I call it a de-briefing.
Back in my life as a TWA flight attendant, we always had a flight briefing 1 hour and 45 minutes before a flight. The entire crew would meet and discuss every anticipated activity and many unanticipated possibilities, pre-, during, and post-flight. The Captain would tell us flight plans - traffic control, weather, time anticipated in the air, any turbulence expected, etc. We would receive a flight manifest telling us how many passengers to expect (410 on a full 747, back in the day of "marginally-comfortable" international seating), any special meals (the flights to Tel Aviv were pretty busy at meal time, given the amount of kosher special meals to dole out up & down the aisle.), and any special passengers on board: unaccompanied minors, handicapped, prisoners, armed air marshals, stretcher patients, ...you name it, we had a heads-up on passengers beyond the norm. We would also be given names of any passengers of notoriety on board our flight.
Our debriefings happened 45 minutes after each flight. We would scurry through customs in time to meet these mandatory meetings. On very rare occasions, our crew would be stopped and sent to guarded restrooms, so that we could "donate" to the drug abatement movement. (i.e., pee in a cup for drug testing.)
That was twenty years ago. I suspect, perhaps, that there is much more security involved in briefings nowdays, and MUCH LESS inflight service awareness. That's a guess, based on my eight flights on our trip to and from Australia last month.
How were my flights? Well, I won't complain. They were not great. But, they were not horrendous. I have heard anecdotes about horrendous flights. Sometimes these tales are told by folks that just don't have a clue about travel and flexibility. Seating on my flights to Australia were full-loads. No wiggle room. That was snug and not snug-as-a-bug comfortable way. Coming home, I got to fly on a brand-new 787! This was exciting for me. The 787 is made of "lighter-weight" (my description, not an engineer's) composite material which allows it to fly using less fuel consumption. My plane had fun windows: instead of pulling down the shade in our standard aircrafts, I could tap the window itself and the "shade" would darken as much or as little as I liked. No mechanics here, I don't think? I think it was computerized. I don't know. It might have been magic.
Food to and from rural Kansas was not one whit anything to brag about. More to muse the reality of some of the food. REALLY? Interestingly, last week I was opening my Baking with Julia Child cookbook, and an Air France menu fell out. It was from a flight I took about sixteen years ago, in Coach Class, not First Class:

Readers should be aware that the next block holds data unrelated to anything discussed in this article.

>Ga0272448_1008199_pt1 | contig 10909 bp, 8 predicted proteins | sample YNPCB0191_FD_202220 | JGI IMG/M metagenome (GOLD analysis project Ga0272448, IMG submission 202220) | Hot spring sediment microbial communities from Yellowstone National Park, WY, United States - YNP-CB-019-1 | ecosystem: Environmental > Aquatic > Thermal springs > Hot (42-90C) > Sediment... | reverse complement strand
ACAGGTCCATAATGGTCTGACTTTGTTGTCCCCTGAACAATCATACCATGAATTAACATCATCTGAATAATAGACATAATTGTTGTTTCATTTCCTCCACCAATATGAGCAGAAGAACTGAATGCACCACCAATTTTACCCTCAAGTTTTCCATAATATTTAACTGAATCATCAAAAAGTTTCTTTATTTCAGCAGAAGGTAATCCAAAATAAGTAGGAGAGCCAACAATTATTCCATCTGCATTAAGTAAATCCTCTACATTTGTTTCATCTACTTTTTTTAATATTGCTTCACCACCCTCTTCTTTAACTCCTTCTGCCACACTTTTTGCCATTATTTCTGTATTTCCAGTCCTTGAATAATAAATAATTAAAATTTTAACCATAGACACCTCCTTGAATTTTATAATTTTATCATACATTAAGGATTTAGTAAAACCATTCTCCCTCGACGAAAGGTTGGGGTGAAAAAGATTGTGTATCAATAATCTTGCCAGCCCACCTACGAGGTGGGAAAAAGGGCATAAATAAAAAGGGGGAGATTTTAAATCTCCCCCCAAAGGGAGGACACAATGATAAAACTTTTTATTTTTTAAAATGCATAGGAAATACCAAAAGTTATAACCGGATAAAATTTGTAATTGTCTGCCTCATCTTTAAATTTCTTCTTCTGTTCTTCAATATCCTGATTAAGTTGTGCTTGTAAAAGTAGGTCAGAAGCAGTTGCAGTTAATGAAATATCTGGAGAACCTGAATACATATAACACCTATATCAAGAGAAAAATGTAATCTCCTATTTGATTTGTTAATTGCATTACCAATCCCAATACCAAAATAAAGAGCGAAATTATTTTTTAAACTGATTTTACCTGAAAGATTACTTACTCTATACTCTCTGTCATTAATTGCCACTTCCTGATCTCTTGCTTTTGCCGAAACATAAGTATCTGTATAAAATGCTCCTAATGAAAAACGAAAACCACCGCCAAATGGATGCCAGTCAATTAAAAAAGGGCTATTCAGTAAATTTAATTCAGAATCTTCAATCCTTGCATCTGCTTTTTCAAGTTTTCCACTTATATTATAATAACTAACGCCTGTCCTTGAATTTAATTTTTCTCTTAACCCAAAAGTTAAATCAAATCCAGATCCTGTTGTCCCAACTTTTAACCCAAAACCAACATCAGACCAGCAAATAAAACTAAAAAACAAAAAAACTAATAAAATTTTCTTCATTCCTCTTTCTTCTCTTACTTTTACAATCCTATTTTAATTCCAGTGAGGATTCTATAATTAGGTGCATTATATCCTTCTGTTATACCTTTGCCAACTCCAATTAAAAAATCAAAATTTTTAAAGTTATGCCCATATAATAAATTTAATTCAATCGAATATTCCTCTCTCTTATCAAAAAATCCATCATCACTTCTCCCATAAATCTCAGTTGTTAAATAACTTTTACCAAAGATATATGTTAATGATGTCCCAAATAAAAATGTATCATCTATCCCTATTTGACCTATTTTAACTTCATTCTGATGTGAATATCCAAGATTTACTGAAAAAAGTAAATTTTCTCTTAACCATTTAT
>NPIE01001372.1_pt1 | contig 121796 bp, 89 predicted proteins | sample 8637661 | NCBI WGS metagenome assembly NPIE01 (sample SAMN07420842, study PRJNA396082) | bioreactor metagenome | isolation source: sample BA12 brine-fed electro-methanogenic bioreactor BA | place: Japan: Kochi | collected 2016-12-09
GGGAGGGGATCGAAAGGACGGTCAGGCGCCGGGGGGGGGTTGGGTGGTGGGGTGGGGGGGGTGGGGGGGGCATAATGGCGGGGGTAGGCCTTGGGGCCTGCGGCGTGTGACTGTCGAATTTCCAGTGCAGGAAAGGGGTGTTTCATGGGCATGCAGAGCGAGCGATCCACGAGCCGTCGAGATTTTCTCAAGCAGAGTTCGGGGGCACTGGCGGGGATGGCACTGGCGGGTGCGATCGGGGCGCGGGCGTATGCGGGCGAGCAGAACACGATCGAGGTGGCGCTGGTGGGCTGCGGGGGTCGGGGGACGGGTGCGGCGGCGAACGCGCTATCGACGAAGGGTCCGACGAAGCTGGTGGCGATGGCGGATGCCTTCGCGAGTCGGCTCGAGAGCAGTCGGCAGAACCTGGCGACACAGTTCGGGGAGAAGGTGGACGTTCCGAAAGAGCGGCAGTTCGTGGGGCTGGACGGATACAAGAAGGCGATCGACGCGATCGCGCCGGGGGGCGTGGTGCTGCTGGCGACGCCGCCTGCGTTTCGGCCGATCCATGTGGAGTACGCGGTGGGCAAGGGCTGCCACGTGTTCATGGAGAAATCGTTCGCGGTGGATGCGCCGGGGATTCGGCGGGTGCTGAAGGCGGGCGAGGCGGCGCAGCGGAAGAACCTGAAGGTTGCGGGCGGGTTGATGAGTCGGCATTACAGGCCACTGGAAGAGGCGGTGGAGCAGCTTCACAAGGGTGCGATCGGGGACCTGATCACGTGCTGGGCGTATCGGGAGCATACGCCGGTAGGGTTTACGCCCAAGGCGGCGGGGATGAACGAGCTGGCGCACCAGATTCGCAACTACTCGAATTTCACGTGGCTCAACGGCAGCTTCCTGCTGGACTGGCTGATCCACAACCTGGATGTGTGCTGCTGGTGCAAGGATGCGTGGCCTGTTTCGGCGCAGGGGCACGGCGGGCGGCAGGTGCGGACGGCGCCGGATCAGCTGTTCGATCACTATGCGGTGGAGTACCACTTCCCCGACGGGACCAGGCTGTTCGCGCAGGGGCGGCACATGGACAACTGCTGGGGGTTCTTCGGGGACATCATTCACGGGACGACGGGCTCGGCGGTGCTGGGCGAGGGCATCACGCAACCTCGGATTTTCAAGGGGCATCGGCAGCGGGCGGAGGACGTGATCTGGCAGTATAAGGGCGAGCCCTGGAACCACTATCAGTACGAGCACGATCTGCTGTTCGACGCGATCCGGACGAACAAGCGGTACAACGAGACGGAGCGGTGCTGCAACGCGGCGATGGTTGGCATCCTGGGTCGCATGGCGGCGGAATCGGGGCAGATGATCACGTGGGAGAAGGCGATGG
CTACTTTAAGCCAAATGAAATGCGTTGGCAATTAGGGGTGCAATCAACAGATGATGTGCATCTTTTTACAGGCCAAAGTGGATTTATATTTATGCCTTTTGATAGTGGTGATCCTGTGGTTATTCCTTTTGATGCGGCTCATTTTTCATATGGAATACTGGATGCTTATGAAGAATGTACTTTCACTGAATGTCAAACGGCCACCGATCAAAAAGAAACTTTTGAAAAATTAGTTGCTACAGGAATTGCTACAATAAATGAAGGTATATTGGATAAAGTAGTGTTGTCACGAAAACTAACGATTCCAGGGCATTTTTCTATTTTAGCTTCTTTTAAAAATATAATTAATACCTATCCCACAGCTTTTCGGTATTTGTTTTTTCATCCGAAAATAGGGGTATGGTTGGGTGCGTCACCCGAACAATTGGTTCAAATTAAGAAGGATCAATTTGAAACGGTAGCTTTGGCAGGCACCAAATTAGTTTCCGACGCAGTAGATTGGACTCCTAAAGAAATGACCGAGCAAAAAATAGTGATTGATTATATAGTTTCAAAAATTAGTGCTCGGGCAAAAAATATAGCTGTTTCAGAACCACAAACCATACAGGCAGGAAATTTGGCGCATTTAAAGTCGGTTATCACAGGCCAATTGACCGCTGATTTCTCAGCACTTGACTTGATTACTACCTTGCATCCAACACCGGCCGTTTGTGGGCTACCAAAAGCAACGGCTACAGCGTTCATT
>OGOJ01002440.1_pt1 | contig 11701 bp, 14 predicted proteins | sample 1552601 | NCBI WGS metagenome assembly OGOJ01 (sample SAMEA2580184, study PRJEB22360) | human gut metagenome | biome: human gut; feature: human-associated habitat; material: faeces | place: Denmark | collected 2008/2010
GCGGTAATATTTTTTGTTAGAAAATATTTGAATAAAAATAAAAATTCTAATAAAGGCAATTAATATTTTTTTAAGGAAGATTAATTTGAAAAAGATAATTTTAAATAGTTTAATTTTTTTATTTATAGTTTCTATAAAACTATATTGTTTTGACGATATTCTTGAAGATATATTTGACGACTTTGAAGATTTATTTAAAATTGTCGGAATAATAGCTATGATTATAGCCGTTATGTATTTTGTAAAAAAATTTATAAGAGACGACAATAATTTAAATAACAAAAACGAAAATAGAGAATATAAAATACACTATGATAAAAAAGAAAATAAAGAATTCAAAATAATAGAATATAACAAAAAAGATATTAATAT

As our trip to Australia was towards its end, we were delayed due to winter weather in Dallas. Yes, even though my flight did not go to Dallas, my flight to Chicago was delayed. This is where, as a former airline employee, I get it. Many passengers don't. If a plane is halted by weather at Point C, then Points A and B cannot coordinate any aircraft flights to Points D,E,F,G, or H. Simple. More difficulty comes when the cockpit crew from Point C is stalled and cannot meet its next flight from Point D to Point L. And the flight crew (flight attendants) from Point S which were to meet up with their next flight to Point 500 are still back in their second leg of their day, Point K.
So, this is what air travel was like upon our return to the U.S.A. But then - let's get back to airlines and such. The planes are stuck all over the U.S.A. So are the cockpit crews and the flight attendant crews. FAA (Federal Airline Administration) requires so much rest inbetween flights. This is a good thing. It's a safety thing!! But it sure does wreak havoc on weeks like the one of our return. Not only are the airports all over the U.S.A. dealing with ice and de-icing, delayed flights and cancelled flights, blah blah blah, but then the poor Crew Scheduling from each airline is dealing with something the likes of Checkers+Chess+Stratego+Risk+Canasta. I always made sure I spoke kindly to our Crew Schedulers.
And in closing, let me say that I made it home very late the day of my return. I took a hotel in Kansas City rather than drive home in the two extra hours of dark. I was much better for it in the morning. That Spouse o' Mine, on a flight later in the week, did not fare so well, and ended up experiencing an odyssey of jet lag and sleep deprivation, all on the concrete floors of the Dallas-Fort Worth Airport - with, as he exclaimed to me one evening, "With the REST of America!!" (He was toast, apparently.) At one point, he also told me over the phone that he had been handed four boarding passes, to four different gates, and had been admonished by the gate attendant, "If the first flight is cancelled, then RUN to the next flight!" In this conversation, I tried to cajole him, saying, "Just go to a quiet corner and play some Chess." He replied, very irritated, "I can't think! I can't THINK!!"
And so it went. We are home.
Home again, home, again, Jiggety-jig.
Thanks be to God.